With an increase in the number of motorists on Irish roads expected over the bank holiday weekend, the AA is calling on motorists to exercise additional caution when driving.
In addition to typical bank holiday traffic, AA Roadwatch is advising that traffic levels are likely to increase in popular tourist destinations such as Adare, Carrick on Shannon and Naas. While rush hour traffic may be eased by the fact that most colleges and secondary schools will be closed, traffic volumes on Friday June 2 will begin to pick up from 1pm in cities across Ireland as people leave work early to begin their Bank Holiday travels, before easing again after 6pm.
“While the worst of the traffic will have eased by Friday evening, across the country there will be an increase in the number of people driving on routes that they may not be very familiar with. For this reason, it’s important for all motorists to exercise additional caution when driving and also allow extra time when planning necessary journeys to avoid delays and frustration,” said Conor Faughnan, AA Director of Consumer Affairs.
“When it comes to our roads we all have a shared goal of keeping them as safe as possible and planning your journeys in advance and taking extra care can go a long way towards achieving this,” Faughnan added.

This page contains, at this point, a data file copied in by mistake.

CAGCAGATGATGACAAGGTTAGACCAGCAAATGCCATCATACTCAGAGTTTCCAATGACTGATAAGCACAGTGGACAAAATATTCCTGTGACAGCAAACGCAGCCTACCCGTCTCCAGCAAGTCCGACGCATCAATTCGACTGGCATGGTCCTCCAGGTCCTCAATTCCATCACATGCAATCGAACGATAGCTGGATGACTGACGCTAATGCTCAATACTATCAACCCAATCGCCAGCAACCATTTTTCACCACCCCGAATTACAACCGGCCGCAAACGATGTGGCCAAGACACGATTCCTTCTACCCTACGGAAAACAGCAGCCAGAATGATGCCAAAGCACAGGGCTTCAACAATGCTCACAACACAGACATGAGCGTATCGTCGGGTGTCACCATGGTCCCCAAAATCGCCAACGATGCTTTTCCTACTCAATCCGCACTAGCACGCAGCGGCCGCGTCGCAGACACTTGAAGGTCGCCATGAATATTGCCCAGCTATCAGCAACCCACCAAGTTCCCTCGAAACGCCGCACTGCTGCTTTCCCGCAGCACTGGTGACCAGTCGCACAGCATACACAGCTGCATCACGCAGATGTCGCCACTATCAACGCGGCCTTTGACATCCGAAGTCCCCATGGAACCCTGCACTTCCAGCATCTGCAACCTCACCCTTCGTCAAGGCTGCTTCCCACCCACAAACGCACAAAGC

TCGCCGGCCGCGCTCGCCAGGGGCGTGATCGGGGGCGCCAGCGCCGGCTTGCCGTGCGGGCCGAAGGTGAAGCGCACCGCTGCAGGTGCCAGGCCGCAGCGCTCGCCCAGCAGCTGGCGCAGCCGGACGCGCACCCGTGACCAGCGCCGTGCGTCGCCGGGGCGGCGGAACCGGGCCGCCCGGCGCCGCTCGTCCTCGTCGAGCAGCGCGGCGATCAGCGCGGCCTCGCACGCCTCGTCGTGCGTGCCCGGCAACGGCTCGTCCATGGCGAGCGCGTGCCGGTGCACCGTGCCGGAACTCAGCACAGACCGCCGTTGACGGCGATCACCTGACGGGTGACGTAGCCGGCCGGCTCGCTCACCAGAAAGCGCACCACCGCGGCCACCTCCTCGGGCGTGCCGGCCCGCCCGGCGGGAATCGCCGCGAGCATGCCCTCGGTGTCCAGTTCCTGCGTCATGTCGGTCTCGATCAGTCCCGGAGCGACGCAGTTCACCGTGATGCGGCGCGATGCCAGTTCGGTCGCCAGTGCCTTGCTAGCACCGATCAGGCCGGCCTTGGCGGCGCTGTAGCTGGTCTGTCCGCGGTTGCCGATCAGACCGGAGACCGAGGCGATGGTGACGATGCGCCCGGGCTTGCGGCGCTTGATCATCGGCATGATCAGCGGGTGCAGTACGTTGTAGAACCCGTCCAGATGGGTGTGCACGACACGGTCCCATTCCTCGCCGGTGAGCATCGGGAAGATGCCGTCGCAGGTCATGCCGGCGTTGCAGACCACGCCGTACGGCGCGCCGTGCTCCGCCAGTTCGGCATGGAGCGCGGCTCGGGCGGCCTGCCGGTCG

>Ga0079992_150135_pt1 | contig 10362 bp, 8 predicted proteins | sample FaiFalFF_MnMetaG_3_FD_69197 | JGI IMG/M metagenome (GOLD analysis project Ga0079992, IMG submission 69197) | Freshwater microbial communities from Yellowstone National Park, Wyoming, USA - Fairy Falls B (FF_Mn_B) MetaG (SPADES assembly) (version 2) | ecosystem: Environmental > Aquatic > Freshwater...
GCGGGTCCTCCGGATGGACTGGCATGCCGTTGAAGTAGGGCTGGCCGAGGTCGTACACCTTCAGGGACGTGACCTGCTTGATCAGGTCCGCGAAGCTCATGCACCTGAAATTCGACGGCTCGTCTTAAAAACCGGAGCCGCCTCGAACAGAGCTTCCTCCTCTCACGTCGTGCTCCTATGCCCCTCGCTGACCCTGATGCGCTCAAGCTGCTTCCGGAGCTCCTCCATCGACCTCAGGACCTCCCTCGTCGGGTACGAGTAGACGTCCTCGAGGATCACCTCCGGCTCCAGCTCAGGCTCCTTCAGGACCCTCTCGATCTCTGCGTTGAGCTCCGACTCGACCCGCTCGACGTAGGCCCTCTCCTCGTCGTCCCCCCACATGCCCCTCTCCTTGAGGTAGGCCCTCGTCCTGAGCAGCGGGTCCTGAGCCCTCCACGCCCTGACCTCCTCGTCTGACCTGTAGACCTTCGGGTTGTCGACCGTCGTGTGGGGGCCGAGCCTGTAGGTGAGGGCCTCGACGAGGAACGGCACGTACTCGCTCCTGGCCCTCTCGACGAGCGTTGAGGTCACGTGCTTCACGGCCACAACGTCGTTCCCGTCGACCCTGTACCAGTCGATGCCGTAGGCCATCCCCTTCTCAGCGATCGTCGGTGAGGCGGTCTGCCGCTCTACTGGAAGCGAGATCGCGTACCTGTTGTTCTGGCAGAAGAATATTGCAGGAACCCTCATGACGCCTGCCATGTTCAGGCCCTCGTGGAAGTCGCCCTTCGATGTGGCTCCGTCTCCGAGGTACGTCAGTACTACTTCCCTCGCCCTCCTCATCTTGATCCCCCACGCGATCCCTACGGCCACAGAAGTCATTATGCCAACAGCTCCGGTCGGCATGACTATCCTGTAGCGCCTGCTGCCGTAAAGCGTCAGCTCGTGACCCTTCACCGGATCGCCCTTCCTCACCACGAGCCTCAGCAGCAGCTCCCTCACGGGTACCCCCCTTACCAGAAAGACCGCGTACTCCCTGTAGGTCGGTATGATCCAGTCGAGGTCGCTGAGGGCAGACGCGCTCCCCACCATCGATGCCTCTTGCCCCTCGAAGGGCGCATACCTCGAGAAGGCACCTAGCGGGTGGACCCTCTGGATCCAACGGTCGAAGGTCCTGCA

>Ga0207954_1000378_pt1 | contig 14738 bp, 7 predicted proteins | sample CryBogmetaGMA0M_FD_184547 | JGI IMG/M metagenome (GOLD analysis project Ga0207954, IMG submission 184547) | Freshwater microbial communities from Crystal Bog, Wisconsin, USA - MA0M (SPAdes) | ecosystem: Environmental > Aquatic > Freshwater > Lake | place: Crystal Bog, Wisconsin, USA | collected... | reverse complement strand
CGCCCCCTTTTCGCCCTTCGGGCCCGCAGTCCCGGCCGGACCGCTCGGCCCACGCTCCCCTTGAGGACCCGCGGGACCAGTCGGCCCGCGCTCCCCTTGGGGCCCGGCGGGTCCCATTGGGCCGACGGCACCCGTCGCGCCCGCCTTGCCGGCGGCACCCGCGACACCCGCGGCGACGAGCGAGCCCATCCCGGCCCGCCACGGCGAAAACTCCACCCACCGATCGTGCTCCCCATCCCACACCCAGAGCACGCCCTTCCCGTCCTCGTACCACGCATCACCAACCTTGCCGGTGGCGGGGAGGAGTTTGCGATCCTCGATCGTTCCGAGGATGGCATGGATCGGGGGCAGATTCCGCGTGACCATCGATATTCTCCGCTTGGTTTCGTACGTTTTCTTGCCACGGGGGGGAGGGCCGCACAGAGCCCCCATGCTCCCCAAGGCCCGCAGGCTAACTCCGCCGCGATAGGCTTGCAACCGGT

“Unfortunately, for whatever reason, we see an increase in drink-driving levels and other incidents of irresponsible driver behaviour on our road over Bank Holiday weekends. While we’re all entitled to enjoy the extra day off there is no excuse for driving while drunk or at excessive speeds.”
With an increase expected in the number of people undertaking lengthy journeys, the AA is also bracing itself for an increase in breakdowns over the June Bank Holiday weekend.
During the 2016 June Bank Holiday weekend, the AA attended to an average of over 250 breakdowns a day, while responding to 438 breakdowns on Tuesday June 7 as many motorists who hadn’t used their car over the weekend returned to work.
“During any Bank Holiday we tend to see an increase in breakdowns and this is especially true for the June weekend. Many people will visit family or undertake longer journeys than they normally would and with more cars on our roads we see a spike in breakdowns,” said Conor Faughnan.
“However, the Tuesday following the June Bank Holiday tends to be one of the busiest days of the year in terms of breakdowns as people return to work, so even if you’re not planning a lengthy journey it can be a good idea to give your car a quick once-over to avoid any panic on the first day back, he added.”